PC Scheme (also spelled PC-Scheme, PC SCHEME, PC-SCHEME) is a Scheme implementation for DOS operating systems from the early 1990s.
It originally ran on MS-DOS. Nowadays it also runs on FreeDOS either on real hardware or on emulators like DOSEMU.
PC-Scheme is a Scheme implementation originally written by Texas Instruments. This directory contains the version made freely distributable by TI. Note that it wasn't as powerful as the commercial version, which cost $95 and included a reference manual and user guide.
PC Scheme includes an optimizing compiler, an emacs-like editor, inspector, debugger, performance testing, foreign function interface, window system and an object-oriented subsystem. Conforms to the Revised^3 Report on Scheme. Also supports the dialect used in Abelson and Sussman's SICP.
NOTE: Ibuki announced on July 13, 1992, that it has purchased the rights to PC Scheme from TI and intends to make it also available on 486 PCs and under Windows 3.1. This version should be better than either of the public versions. For more information, contact IBUKI, PO Box 1627, Los Altos, CA 94022, phone 415-961-4996, fax 415-961-8016, email email@example.com.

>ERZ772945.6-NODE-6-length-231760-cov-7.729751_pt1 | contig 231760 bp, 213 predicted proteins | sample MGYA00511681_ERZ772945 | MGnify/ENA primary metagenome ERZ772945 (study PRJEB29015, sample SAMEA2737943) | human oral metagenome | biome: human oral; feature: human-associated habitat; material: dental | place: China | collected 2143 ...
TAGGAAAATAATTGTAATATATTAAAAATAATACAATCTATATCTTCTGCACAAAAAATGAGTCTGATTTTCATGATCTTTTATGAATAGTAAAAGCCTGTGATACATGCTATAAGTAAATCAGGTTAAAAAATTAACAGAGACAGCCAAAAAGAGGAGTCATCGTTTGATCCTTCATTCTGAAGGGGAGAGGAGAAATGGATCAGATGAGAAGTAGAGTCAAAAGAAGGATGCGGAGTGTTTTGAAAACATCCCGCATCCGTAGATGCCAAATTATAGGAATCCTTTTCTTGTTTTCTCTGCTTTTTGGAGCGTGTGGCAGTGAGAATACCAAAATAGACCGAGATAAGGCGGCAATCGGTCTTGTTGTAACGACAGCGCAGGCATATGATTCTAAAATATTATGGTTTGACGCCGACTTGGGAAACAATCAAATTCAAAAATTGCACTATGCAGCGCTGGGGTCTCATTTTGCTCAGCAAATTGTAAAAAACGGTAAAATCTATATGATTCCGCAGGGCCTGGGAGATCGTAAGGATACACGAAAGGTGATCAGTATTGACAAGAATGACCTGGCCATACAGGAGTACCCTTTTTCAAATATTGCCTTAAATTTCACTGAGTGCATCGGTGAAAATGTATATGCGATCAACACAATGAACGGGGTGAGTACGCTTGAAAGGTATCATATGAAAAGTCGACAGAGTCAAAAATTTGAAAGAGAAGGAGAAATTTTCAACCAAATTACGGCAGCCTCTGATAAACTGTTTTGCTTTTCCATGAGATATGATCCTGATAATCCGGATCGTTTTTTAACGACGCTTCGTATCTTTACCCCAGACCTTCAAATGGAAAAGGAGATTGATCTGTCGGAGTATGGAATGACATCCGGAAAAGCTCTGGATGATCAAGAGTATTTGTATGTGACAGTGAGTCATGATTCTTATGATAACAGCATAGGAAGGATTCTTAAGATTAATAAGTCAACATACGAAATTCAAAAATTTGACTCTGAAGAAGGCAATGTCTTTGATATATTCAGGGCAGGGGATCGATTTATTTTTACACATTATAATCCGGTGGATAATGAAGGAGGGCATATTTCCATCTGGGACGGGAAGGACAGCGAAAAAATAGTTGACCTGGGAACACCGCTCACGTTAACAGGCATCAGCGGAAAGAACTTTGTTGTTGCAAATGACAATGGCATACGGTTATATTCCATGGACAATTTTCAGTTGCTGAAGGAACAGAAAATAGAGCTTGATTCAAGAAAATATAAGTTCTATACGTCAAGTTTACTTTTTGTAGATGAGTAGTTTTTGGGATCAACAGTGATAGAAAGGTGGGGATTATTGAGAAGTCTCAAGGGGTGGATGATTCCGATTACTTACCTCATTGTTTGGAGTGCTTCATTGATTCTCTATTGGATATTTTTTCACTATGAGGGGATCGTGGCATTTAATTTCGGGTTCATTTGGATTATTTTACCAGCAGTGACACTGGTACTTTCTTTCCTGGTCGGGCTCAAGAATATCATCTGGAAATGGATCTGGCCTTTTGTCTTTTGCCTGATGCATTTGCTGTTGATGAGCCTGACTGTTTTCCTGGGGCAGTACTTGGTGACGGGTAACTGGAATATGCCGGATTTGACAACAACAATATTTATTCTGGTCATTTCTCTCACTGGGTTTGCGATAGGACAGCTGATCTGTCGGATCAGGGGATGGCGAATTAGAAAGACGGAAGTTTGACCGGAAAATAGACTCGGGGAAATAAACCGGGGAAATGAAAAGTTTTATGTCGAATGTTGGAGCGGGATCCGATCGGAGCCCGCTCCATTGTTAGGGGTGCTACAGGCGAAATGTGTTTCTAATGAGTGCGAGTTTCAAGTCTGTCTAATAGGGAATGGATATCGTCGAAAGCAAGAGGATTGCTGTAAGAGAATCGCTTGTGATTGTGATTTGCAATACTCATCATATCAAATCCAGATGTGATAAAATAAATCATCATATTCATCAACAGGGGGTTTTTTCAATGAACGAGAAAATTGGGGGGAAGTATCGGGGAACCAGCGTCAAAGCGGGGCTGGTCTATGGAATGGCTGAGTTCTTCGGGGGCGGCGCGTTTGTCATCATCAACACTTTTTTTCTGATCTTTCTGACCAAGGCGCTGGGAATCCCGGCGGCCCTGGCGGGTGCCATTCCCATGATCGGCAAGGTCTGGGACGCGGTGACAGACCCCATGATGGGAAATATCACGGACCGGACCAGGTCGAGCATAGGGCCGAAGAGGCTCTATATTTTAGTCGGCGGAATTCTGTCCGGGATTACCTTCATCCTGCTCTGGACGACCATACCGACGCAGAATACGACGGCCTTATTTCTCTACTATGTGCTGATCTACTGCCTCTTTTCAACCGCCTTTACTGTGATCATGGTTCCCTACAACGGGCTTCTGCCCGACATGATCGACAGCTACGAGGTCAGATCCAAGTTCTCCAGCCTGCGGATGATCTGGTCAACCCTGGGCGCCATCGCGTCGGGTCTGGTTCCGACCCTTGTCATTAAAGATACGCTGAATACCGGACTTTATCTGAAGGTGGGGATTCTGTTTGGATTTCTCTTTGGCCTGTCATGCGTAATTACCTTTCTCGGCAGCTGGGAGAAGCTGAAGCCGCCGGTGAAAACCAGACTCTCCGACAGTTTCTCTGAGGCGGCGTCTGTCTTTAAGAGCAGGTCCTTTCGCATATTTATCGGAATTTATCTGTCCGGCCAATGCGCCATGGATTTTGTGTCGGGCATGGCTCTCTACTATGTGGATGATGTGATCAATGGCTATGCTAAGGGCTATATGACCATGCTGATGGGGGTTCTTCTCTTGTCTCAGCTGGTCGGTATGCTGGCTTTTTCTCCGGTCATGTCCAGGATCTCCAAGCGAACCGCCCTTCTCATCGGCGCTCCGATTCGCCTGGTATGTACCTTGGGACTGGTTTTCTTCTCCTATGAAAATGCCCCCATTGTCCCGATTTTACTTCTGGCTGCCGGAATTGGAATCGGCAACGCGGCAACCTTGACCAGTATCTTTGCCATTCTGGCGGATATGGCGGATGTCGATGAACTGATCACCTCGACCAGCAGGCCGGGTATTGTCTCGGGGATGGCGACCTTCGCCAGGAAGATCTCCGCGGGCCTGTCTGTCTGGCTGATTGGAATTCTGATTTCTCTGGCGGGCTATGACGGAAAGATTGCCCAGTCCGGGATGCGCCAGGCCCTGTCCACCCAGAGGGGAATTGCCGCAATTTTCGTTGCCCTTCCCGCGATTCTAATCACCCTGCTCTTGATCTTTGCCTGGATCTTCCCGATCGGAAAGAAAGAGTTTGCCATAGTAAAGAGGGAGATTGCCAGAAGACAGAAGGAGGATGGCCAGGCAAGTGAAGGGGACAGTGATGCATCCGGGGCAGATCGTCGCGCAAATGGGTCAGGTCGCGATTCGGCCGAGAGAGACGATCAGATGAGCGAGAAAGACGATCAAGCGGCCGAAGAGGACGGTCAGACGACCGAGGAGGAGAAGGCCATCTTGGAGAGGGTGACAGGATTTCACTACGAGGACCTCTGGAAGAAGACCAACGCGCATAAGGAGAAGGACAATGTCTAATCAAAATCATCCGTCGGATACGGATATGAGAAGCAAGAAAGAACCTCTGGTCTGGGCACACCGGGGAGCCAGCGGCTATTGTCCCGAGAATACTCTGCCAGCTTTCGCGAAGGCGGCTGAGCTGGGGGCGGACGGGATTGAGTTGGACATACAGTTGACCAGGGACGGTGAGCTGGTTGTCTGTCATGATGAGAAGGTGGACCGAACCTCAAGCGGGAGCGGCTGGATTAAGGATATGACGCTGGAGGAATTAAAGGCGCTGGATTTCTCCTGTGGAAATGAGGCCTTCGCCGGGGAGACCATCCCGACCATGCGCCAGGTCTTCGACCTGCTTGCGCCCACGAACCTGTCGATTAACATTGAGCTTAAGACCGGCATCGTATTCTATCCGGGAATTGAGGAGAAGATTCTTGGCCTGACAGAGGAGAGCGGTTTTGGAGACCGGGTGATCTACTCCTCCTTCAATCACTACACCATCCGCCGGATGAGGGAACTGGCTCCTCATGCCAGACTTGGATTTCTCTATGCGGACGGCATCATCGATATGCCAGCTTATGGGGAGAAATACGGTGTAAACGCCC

PCS/Geneva is a Scheme interpreter/compiler developed at the University of Geneva. It is based on Texas Instrument's PC Scheme (version 3.03) but differs somewhat from the original. The main extensions to PC Scheme are 486 support, BGI graphics, LIM-EMS pagination support, line editing, mouse support, assembly-level interfacing, and several powerful Scheme-oriented editors. (TI's PC Scheme gives users full Revised^3 support along with many primitives for DOS, Graphics and Text Windows. A powerful built-in optimizing compiler produces fast code.)
This product may be distributed freely and used without restrictions except for military purposes.
Authors: Larry Bartholdi and Marc Vuilleumier, C.U.I. - Scheme group, University of Geneva, Switzerland
PCS/Geneva has been tested on XTs, ATs, AT386s and AT486s under various DOS and OS/2 versions. It even runs on Hewlett-Packard's HP95LX. It also runs on Suns with a DOS emulator.
Running in FreeDOS under VirtualBox:
Running in FreeDOS under DOSEMU with the keyboard and display hooked into a Unix terminal emulator: